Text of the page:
Background: Subjective cognitive impairment (SCI) is a potential early marker for actual cognitive decline. The cognitive manifestation of the SCI stage is, however, largely unknown. Self-report instruments developed especially for use in the SCI population are lacking, and many SCI studies have not excluded mild cognitive impairment and dementia. We developed and tested a patient-based questionnaire on everyday cognitive function aiming to discriminate between patients with subjective, but not objective, cognitive impairment and healthy controls.
Methods: Individuals experiencing cognitive impairment were interviewed to generate a pool of items. After condensing to 97 items, we tested the questionnaire in 93 SCI patients seeking care at a memory clinic (age M = 64.5 years, Mini-Mental State Examination (MMSE) M = 29.0) and 50 healthy controls (age M = 69.6 years, MMSE M = 29.3). Further item reduction was conducted to maximize that remaining items would discriminate between SCI patients and controls, using a conservative α level and requiring medium to high effect sizes. Internal consistency reliability and convergent validity was subsequently examined.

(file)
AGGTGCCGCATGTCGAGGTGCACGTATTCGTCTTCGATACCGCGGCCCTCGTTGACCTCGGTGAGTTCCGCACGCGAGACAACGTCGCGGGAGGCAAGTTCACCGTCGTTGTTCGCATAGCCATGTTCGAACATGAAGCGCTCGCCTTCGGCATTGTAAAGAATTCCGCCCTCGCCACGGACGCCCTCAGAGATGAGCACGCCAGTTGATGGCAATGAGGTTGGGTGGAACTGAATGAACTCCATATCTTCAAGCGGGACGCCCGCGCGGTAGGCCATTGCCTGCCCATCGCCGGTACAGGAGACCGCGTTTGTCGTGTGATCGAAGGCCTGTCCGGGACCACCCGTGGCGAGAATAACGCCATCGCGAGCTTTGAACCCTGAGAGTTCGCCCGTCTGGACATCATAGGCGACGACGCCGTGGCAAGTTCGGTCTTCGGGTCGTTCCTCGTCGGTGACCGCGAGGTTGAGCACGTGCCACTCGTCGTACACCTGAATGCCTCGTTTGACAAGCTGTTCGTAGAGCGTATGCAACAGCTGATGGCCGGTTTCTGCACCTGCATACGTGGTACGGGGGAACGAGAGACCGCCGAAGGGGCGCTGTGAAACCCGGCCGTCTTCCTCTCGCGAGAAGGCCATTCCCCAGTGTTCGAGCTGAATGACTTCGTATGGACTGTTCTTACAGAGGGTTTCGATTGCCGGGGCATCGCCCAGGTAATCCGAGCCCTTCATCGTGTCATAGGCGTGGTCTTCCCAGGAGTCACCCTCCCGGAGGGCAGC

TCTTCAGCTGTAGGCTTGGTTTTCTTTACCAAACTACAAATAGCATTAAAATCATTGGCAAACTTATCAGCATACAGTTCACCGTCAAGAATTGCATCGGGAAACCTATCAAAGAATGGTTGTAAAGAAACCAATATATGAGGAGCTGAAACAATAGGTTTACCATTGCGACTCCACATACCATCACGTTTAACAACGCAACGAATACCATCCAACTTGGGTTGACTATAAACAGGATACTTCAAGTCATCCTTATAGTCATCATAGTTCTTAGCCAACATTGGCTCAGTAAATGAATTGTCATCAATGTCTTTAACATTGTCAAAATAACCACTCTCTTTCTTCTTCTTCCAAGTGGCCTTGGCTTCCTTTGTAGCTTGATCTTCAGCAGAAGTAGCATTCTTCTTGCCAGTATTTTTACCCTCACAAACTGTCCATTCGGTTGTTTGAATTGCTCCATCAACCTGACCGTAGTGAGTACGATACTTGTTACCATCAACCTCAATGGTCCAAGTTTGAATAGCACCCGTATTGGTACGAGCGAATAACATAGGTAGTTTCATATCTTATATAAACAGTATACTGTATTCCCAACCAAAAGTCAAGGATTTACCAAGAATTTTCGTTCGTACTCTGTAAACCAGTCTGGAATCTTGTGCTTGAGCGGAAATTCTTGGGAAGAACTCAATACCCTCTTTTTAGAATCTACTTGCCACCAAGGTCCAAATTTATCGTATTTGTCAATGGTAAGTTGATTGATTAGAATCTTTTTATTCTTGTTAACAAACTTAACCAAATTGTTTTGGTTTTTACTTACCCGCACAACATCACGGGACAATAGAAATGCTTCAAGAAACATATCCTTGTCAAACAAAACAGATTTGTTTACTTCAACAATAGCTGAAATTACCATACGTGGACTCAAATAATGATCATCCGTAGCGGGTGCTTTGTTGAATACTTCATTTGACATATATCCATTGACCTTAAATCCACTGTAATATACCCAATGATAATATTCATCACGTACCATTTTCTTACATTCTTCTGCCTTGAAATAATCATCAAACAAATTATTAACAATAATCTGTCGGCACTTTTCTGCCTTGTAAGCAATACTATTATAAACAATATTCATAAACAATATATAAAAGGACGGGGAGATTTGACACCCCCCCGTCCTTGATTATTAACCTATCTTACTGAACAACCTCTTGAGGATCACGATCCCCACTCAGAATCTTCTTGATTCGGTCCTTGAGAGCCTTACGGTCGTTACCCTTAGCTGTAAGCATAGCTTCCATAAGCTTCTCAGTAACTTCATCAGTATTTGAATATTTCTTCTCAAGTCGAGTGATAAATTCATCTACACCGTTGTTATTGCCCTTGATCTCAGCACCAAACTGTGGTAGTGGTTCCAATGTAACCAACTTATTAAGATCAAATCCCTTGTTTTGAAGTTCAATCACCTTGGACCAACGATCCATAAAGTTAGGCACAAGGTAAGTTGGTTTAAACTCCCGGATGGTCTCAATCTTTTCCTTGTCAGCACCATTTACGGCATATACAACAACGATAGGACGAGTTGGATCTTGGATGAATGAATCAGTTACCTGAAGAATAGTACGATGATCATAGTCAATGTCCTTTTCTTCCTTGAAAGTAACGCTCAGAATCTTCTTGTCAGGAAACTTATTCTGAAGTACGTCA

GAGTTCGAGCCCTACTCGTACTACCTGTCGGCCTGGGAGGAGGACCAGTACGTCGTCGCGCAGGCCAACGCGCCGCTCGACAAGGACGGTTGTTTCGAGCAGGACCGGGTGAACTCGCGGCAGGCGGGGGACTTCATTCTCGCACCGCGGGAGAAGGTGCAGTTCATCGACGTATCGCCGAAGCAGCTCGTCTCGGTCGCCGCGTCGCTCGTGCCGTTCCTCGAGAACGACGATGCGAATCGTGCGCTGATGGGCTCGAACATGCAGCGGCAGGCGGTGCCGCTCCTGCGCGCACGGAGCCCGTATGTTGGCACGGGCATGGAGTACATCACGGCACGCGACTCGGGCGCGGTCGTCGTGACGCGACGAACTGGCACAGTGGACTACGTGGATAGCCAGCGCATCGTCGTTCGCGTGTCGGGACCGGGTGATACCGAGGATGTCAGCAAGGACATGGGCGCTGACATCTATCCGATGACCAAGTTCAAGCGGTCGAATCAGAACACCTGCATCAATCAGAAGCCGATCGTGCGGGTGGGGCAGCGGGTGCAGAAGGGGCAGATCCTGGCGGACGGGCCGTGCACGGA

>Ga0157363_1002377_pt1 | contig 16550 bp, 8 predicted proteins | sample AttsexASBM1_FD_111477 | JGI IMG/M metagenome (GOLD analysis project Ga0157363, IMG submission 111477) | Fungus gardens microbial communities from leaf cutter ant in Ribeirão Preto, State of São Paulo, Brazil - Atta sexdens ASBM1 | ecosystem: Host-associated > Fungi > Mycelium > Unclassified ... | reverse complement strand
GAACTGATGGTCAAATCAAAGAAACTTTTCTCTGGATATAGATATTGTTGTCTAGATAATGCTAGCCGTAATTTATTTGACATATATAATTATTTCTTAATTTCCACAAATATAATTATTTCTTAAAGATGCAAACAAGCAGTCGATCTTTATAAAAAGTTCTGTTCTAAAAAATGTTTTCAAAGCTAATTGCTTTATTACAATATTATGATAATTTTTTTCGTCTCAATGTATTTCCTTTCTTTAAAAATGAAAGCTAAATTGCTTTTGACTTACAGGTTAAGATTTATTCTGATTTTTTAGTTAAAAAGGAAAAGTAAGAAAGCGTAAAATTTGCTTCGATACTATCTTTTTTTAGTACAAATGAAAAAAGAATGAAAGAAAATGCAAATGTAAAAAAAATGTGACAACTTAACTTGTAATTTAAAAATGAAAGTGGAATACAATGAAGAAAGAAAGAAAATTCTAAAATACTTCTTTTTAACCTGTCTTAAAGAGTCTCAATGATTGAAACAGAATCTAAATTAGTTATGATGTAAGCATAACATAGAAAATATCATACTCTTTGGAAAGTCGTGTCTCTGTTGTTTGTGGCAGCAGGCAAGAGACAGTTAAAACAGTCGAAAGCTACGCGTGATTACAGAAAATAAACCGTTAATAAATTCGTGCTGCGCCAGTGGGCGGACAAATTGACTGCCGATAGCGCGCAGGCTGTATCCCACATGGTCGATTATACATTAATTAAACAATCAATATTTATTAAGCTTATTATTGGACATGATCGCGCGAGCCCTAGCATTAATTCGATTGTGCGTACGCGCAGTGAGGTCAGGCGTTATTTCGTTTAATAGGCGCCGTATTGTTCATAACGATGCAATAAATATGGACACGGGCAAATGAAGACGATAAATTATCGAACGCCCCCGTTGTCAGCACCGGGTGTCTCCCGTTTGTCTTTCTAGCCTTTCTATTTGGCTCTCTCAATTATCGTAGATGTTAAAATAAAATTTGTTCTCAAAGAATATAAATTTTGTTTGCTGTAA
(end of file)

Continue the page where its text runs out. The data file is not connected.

Results: Forty-five items discriminated between the groups, resulting in the Sahlgrenska Academy Self-reported Cognitive Impairment Questionnaire (SASCI-Q). Internal consistency was high and correlations to a single question on memory functioning were of medium to large sizes. Most remaining items were related to the memory domain.
Conclusion: The SASCI-Q discriminates between SCI patients and healthy controls and demonstrates satisfying psychometric properties. The instrument provides a research method for examining SCI and forms a foundation for future examining which SCI symptoms predict objective cognitive decline. The cognitive manifestation of the SCI stage is mostly related to experiences of memory deficits.